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Program and Erase Cycle (P/E)- SSD Technology

In my earlier post, I talked about SSD drives and how they can use an algorithm called Static Data rotation to help prevent premature wear on the drive. Today, I am going to briefly cover the write operations of SSD/Flash Memory.

One of the limitations of flash memory (Which preceded SSD technology) is that while it can be read or programmed a byte or a word at a time in a random access fashion just like regular memory. (RAM)  It can only be erased one “block” at a time. This will set all bits in the block to 1 which is the default state for NAND memory.

Writing a byte to flash memory involves two steps: Program and Erase. (or also known as “P/E”) The block is written to a new cell and the old block needs to be erased.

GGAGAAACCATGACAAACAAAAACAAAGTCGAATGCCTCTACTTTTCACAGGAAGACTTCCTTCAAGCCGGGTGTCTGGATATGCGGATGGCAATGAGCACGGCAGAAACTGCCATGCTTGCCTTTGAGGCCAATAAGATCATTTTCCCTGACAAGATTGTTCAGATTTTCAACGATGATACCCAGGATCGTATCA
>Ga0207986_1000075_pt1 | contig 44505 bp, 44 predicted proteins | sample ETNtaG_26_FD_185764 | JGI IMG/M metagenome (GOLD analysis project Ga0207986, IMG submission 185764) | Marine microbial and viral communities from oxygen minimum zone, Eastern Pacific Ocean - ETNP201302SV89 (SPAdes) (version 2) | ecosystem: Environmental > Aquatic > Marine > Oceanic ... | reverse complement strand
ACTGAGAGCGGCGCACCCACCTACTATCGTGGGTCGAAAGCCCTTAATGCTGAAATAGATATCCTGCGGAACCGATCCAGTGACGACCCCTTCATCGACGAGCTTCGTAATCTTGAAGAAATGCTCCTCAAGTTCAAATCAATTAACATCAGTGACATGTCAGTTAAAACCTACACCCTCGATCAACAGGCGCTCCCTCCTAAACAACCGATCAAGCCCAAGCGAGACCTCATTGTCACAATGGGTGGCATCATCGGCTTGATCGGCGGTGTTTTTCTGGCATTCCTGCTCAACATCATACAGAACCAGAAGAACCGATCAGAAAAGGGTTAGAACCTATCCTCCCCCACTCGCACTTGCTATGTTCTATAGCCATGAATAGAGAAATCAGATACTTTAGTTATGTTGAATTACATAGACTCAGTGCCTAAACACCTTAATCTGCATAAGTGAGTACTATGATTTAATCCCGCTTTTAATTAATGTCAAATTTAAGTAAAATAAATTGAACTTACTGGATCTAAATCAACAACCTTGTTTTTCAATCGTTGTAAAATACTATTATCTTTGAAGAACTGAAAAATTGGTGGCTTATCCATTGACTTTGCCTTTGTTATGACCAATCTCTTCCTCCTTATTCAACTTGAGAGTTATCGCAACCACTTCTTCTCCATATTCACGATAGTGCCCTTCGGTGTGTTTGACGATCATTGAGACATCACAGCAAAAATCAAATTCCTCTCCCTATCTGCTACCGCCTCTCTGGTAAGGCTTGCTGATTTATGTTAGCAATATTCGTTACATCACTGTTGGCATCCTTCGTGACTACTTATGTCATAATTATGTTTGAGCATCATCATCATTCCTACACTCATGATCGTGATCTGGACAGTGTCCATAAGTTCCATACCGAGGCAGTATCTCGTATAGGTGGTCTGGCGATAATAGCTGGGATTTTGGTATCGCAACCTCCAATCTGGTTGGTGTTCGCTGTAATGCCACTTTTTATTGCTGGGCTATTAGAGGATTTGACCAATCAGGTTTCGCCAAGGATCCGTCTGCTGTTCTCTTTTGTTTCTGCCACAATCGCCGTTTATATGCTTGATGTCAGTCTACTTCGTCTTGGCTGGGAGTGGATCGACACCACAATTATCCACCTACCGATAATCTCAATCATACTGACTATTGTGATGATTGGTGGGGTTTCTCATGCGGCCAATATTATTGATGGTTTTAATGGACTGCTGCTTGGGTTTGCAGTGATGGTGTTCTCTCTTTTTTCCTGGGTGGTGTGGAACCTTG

The programing can be done at cell level (setting it to the “0″ state)  via a process called tunneling while the floating gate is being flooded with high voltage using the on-chip charge pumps.

Erasing can be done only on an entire block (resetting it to the “1″ state), through high negative voltage that is pulling the electrons off the floating gate via process called quantum tunneling. Flash memory is divided in erase segments (often called blocks or sectors).

As usual, I hope this helps…

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